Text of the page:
Velikaya Guba was a village in decline twelve years ago, and I'm not sure it has fared better since. The village was home to a handful of older people, most of whom moved to Petrozaovdsk for the winter. It is also where my friend Marina has a house that has been in her family for generations.
Photo by Pavel Dogadushkin, 2010
Velikaya Guba had electricity, but not much else. A post office doubled as a general store, which offered few canned goods, some bread, plus beer and vodka. It was also here I found a prized souvenir—a notebook featuring Boris and Natasha, the Russian spies from the Rocky and Bullwinkle cartoon. My attempts at explaining the humor to my hosts failed, or maybe I was so removed from the life I once knew, from the person I had been, from the world I understood, that it just simply wasn't funny.
Goats and cows grazed freely among the wooden houses in the village, and the bells that hung around the their necks woke me up each morning. Time was irrelevant. We were so far north that the sun never set, only flirted with the horizon, turning the sky marvelous shades of purple and pink. When I woke to a cow mooing into the window, the sense of disorientation was enormous. Where was I? When was I?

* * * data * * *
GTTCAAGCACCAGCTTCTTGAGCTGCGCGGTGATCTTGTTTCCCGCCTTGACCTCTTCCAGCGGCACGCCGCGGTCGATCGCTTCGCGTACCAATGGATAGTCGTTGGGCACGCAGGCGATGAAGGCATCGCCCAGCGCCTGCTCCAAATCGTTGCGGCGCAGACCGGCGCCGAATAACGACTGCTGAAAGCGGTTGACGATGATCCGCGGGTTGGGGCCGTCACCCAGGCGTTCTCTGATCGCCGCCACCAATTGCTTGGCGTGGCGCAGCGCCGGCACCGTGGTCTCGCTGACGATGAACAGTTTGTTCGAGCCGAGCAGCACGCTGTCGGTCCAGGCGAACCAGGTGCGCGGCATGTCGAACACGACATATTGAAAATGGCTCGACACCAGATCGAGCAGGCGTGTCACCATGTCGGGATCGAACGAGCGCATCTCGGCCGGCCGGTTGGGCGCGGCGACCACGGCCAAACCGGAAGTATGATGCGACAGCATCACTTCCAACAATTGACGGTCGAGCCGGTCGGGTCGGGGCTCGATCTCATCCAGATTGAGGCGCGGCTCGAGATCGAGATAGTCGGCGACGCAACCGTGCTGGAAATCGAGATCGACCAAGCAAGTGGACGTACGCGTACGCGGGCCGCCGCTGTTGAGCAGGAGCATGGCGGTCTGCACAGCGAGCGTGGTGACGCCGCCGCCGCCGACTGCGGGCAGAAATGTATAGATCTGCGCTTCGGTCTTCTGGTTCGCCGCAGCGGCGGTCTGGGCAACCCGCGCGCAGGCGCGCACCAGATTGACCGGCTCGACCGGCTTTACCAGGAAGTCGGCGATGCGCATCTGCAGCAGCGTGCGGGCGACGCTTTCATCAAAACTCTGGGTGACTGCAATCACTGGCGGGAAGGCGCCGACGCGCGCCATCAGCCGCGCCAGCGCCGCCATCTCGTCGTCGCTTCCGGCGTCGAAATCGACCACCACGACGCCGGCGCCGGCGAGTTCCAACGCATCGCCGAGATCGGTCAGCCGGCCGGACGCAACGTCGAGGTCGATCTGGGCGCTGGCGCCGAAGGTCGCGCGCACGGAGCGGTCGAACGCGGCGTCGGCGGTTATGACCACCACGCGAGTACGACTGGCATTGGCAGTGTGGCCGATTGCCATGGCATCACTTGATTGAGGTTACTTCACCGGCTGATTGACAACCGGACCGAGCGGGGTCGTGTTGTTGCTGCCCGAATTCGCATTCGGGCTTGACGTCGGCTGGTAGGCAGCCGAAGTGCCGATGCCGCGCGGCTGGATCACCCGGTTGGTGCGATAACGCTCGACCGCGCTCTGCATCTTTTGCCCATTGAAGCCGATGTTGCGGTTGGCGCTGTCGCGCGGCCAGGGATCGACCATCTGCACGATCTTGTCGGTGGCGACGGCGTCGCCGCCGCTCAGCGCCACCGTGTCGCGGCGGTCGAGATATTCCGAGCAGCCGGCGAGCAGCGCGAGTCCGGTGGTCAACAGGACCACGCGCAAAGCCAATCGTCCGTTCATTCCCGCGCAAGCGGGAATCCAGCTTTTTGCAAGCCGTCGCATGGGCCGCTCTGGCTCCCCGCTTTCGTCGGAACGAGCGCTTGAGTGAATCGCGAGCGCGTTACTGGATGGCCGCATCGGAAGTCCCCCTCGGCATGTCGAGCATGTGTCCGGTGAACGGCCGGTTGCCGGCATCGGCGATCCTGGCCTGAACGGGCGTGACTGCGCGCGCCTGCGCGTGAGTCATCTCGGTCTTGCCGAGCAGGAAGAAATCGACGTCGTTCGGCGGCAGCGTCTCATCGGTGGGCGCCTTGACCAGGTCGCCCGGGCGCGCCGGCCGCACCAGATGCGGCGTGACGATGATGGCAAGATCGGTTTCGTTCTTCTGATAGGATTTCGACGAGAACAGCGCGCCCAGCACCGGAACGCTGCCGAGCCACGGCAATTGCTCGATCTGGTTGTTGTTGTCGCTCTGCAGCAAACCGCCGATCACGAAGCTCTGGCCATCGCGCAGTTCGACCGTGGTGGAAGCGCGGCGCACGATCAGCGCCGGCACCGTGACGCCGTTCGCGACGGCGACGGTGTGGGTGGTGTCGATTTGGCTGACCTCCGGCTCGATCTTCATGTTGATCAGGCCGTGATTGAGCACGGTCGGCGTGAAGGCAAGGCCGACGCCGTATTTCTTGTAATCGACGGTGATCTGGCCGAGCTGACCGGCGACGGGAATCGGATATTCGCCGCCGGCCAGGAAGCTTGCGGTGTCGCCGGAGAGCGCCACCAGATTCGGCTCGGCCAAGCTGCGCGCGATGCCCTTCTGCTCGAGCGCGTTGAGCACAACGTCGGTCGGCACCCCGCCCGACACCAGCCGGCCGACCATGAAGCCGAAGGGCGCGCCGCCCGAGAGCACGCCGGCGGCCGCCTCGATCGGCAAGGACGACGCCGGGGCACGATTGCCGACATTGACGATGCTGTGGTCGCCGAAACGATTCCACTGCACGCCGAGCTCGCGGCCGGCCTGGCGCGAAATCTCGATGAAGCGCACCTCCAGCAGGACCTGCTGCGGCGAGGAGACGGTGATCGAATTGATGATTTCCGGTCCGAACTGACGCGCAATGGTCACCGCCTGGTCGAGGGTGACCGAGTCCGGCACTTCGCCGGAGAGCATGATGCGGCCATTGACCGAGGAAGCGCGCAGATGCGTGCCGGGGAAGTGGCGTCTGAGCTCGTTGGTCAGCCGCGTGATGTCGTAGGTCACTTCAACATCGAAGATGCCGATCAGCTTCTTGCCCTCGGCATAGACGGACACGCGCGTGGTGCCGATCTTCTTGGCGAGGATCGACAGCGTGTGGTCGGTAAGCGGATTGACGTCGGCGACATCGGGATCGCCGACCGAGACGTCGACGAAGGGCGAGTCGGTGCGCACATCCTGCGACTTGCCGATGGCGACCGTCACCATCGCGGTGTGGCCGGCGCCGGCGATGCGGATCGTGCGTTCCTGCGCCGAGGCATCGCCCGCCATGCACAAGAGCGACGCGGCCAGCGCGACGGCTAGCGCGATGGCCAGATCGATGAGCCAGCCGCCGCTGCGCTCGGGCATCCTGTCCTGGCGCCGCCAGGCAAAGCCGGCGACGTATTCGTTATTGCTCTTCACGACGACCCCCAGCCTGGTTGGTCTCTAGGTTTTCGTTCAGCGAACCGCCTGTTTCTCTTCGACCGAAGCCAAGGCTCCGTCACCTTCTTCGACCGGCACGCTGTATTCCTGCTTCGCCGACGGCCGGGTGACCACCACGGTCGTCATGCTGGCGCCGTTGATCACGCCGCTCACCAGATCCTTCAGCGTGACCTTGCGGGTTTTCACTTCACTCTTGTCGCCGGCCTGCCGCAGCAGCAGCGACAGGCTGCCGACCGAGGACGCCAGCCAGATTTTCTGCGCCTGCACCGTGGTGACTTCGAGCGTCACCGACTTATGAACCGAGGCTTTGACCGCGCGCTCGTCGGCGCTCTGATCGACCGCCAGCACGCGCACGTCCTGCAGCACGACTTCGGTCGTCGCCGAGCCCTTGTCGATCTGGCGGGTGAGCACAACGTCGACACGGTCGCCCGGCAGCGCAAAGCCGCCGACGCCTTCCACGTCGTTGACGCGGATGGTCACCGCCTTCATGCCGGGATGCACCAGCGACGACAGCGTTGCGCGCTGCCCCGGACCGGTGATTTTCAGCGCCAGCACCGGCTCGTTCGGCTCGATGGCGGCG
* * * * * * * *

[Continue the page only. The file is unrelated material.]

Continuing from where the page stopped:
|Marina's House in Velikaya Guba.|
Marina’s water came from a well, the potatoes from her garden, and the milk from a neighbor's cow in exchange for a bottle of vodka. Marina's husband, Volodya, took off fishing in Lake Onega, returning with a cache that would last us days. Marina gutted the fish herself at the kitchen table while I sat guiltily unable to bring myself to stick my thumbs in their gills and break their necks. I felt like an incompetent child from another world in which fish came breaded and bagged, without scales or bones.
Volodya smoked the fish in a pit dug in the corner of the yard. I drank black tea throughout the day, and savored fresh milk, warm and yellow with fat. It was beyond delicious. I used an outhouse at 2 a.m. as the sun shone on me. That experience was less than fantastic, but far from hellish. Mint swallowed the outhouse, climbing up so high that it blocked the midnight sun.